This proliferation of artists highlights a shift in mindset as more consumers also act as creators who produce and share content.30 However, large labels have continued to focus on hits that would warrant the management and financial resources for promotion and marketing. This has opened the door for smaller labels to capitalize on the increase in available artists, content, and means for finding, managing, and distributing them. Non-major labels have become increasingly more viable as new digital distribution platforms make it easier for consumers to find and support niche music offerings.
With almost zero marginal cost for adding content, digital channels can maximize the amount of content hosted on their sites and will look outside of major labels for that content. This transition has made major labels’ manufacturing and distribution assets, and the advantage they conferred, less essential for success. The weight of their investments in these assets has made them slower to abandon traditional ways of doing business.
In addition, while major labels traditionally had the radio and marketing connections to control access and influence customer taste, the growing popularity of music streaming services means that radio play is less important. Consider that as of 2014, 87 percent of the songs on the radio are from major labels, whereas only 50 percent of the songs people stream on Pandora are from major labels.31 As digital platforms enable customers to turn away from music stores and traditional radio, customers are able to form their own preferences, limiting labels’ control over demand and challenging their core assumptions of oversight and profitability in hits. Furthermore, major labels’ assumption that artists need their backing to succeed has been challenged in recent years as artists are becoming frustrated with the rigid rules common to major labels and are turning instead to niche labels.
The music industry is changing, tastes are fragmenting, and artists and non-major labels alike are entering the market in response. Major labels may be in for a tough journey as consumers sit back, turn on their favorite Spotify playlist, and listen to the new song that the band down the street recorded from the comfort of their own home.
Etsy has grown into the largest handmade marketplace in the world, with over 40 million subscribers, 1.4 million small businesses,32 and $1.93 billion in merchandise sales in 2014.33While Etsy accounts for a small portion of the overall consumer goods market,34 by meeting the demand for personalized goods, it is further fueling demand for unique and personalized products rather than standardized mass-market products.Aggregation platforms such as Etsy aggregate niche demand and reduce barriers to entry for both producers and sellers, changing the table stakes of retail and allowing for the fragmentation of marketplaces. Low switching costs and low brand loyalty help customers seek out products that meet their needs. In response, some retailers have started to incorporate customized products into their offerings; large producers will likely risk losing shelf space to smaller, homemade players.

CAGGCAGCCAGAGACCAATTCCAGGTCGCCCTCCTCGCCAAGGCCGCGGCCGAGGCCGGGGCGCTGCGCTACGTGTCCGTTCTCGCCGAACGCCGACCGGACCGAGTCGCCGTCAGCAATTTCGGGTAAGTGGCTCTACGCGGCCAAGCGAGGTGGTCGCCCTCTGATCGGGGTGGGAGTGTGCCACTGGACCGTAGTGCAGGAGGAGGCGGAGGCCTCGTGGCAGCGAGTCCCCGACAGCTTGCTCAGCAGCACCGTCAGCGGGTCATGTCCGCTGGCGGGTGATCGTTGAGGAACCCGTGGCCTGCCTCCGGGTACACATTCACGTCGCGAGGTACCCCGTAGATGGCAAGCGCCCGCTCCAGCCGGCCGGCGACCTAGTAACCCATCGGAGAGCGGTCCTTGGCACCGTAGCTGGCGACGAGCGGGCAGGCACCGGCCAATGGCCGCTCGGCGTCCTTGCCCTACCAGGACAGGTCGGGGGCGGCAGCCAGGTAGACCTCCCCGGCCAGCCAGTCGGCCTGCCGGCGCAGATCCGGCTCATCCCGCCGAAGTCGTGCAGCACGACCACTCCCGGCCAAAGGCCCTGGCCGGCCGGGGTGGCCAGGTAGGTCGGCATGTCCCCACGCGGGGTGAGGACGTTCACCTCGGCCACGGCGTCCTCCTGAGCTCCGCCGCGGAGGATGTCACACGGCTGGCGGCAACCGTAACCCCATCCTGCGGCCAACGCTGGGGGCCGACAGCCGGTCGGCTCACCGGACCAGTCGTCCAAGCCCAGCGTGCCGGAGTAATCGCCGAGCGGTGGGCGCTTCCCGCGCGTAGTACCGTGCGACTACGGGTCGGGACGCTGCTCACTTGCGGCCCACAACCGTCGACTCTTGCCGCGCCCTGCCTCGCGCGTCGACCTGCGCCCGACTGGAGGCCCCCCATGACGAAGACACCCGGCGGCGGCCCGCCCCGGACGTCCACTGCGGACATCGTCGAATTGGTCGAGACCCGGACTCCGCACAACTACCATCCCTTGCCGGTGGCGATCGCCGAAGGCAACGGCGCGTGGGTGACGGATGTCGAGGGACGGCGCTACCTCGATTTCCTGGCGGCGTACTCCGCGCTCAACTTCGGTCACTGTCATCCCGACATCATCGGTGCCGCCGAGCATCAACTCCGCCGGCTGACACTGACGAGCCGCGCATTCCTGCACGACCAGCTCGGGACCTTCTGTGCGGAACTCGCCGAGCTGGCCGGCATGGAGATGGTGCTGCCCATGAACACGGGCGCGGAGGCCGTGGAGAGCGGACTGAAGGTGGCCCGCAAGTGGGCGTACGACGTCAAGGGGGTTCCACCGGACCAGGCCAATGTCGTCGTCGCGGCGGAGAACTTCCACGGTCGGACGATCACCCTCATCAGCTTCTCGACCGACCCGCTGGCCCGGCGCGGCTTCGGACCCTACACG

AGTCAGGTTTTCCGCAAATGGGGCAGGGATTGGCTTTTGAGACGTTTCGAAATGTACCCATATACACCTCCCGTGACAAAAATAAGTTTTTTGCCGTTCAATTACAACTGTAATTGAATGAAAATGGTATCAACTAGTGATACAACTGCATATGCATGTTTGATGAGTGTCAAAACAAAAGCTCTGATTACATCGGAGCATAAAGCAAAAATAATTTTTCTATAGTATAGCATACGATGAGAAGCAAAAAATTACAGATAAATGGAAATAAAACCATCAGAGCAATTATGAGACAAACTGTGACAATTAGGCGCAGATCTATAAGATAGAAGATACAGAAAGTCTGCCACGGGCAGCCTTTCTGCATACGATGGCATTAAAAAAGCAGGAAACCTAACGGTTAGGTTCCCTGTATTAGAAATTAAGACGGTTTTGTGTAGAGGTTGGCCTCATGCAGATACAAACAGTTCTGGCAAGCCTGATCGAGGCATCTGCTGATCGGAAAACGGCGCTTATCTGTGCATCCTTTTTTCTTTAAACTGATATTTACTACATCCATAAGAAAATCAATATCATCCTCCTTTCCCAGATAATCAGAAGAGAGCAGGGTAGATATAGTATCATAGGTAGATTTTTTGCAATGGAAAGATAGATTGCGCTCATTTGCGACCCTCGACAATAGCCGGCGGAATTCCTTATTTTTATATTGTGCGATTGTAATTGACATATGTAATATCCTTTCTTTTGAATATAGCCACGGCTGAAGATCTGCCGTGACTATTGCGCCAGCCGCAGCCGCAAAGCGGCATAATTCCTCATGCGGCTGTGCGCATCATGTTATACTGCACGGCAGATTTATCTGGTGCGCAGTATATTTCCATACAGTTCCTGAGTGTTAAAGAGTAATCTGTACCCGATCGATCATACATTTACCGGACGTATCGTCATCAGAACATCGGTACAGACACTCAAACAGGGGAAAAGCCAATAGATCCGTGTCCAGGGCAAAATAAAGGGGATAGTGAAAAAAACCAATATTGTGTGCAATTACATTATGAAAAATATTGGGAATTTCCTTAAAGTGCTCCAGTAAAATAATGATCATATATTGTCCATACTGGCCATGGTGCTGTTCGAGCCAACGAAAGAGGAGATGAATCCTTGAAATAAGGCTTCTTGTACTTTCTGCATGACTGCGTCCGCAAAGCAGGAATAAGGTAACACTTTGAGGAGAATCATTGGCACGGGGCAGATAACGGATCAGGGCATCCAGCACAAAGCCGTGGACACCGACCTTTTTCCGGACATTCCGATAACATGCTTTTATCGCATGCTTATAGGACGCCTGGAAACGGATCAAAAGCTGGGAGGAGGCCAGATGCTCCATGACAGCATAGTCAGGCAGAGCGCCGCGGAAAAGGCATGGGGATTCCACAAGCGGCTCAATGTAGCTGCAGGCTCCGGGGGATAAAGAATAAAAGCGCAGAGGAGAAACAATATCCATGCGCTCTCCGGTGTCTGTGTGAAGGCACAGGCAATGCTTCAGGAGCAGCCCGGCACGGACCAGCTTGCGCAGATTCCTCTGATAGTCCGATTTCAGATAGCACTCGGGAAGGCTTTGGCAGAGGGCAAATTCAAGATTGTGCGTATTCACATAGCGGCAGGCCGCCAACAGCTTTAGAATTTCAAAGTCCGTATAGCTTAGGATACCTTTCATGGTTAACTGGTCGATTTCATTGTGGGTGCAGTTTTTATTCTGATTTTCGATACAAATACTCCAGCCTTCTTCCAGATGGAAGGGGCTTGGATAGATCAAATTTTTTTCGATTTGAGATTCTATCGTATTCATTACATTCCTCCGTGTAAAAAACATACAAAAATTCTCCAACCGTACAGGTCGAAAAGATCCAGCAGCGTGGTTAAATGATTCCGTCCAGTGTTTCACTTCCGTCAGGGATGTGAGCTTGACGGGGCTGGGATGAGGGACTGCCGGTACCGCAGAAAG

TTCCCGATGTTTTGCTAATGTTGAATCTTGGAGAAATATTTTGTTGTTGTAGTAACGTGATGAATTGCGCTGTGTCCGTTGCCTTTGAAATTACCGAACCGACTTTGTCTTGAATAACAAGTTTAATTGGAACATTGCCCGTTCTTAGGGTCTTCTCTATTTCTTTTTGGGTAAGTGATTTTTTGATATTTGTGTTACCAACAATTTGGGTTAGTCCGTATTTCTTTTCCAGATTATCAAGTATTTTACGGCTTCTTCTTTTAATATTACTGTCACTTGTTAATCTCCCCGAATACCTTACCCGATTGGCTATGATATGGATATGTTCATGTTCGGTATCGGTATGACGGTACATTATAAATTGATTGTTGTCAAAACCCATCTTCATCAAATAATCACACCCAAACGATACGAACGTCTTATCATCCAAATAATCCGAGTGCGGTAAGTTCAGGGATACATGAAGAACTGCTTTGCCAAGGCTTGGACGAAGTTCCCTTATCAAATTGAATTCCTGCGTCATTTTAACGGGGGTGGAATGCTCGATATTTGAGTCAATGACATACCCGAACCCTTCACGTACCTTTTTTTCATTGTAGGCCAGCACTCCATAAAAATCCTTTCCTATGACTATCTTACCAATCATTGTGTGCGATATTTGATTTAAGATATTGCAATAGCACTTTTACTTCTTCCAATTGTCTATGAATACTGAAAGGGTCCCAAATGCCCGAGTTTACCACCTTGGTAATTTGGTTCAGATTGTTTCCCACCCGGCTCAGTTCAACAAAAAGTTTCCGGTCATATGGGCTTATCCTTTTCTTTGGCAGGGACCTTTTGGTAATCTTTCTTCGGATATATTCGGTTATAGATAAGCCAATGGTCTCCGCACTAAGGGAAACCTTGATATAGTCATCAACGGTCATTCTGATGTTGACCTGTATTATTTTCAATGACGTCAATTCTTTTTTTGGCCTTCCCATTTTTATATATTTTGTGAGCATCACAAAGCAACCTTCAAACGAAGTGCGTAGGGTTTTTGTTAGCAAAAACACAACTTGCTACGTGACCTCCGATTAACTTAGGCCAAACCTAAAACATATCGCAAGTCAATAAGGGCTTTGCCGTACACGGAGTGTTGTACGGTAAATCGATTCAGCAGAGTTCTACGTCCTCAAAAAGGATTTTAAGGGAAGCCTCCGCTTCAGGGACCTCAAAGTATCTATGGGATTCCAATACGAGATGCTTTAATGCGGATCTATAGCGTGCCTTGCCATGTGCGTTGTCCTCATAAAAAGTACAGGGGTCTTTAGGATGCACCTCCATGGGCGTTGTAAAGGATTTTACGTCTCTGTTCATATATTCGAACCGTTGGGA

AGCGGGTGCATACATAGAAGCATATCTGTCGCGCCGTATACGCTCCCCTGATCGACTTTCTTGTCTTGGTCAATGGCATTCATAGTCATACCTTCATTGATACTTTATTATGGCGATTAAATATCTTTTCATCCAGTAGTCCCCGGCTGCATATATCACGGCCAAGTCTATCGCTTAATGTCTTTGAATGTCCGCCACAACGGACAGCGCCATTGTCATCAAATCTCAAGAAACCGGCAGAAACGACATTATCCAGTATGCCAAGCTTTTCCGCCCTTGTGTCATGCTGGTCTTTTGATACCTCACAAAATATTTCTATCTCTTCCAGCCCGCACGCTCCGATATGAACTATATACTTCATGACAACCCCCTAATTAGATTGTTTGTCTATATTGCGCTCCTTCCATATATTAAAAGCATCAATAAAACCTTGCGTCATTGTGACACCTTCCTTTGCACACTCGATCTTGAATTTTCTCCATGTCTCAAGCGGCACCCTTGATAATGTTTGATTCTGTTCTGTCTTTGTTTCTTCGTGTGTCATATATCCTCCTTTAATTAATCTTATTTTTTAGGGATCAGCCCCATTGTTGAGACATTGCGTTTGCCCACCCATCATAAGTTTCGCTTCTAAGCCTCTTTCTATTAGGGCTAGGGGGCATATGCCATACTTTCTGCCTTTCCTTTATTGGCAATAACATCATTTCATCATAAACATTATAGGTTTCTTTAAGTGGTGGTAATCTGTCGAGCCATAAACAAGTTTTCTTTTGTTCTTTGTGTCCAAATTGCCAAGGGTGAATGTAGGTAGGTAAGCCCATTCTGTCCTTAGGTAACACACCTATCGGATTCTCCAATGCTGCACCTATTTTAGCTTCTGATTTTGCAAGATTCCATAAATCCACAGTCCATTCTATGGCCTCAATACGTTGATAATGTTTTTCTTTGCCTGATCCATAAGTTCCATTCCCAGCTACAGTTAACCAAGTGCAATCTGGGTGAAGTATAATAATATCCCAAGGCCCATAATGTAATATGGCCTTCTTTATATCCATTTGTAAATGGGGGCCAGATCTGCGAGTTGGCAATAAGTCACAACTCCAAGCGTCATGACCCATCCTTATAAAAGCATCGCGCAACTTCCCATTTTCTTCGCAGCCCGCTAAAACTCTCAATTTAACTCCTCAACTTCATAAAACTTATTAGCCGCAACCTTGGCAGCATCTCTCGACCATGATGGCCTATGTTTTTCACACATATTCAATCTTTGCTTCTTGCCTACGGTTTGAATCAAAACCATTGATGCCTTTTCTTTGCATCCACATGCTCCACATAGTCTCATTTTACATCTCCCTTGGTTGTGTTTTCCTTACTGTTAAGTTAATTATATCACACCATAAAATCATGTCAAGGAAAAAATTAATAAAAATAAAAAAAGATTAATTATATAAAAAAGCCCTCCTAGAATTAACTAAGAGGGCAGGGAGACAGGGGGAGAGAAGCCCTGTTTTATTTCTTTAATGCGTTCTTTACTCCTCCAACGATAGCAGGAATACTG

Do customers use the product in many different ways across a wide range of contexts?
The less homogeneous the customer base and the product use, the more likely customers are to demand more specialized offerings as it becomes viable to distribute those offerings to customers, wherever they are. Free from the constraints of shelf space and local inventory, digital marketplaces can provide more of those offerings.
Are large segments of those niche markets underserved (geographically, due to inventory constraints, etc.)?
Customers that are underserved through current channels are likely more willing to switch to new marketplaces to satisfy their needs.
Do your current operations (for example, distribution or manufacturing) require a significant investment in assets?
For all the ease of going from an online storefront to physical shop and back again, the economics of operating online are very different from those of operating brick-and-mortar locations. If manufacturing or distribution are not optimized for niche demand, there may be challenges addressing the long tail.
Is the product of high value relative to its size and/or weight?
Online marketplaces necessitate the shipment and delivery of products to customers; the more valuable a product is relative to its ease of distribution, the more vulnerable that product category is to disruption through an expanded market reach.
Are customers comfortable enough with the product and its variations and use cases to purchase the product without first testing or handling it?
Marketplaces that operate without a physical storefront can compensate by employing advances such as rapid (same-day or two-day) shipping, free returns, detailed specifications, customer or expert reviews, and virtual tours to accommodate some need for product testing by customers.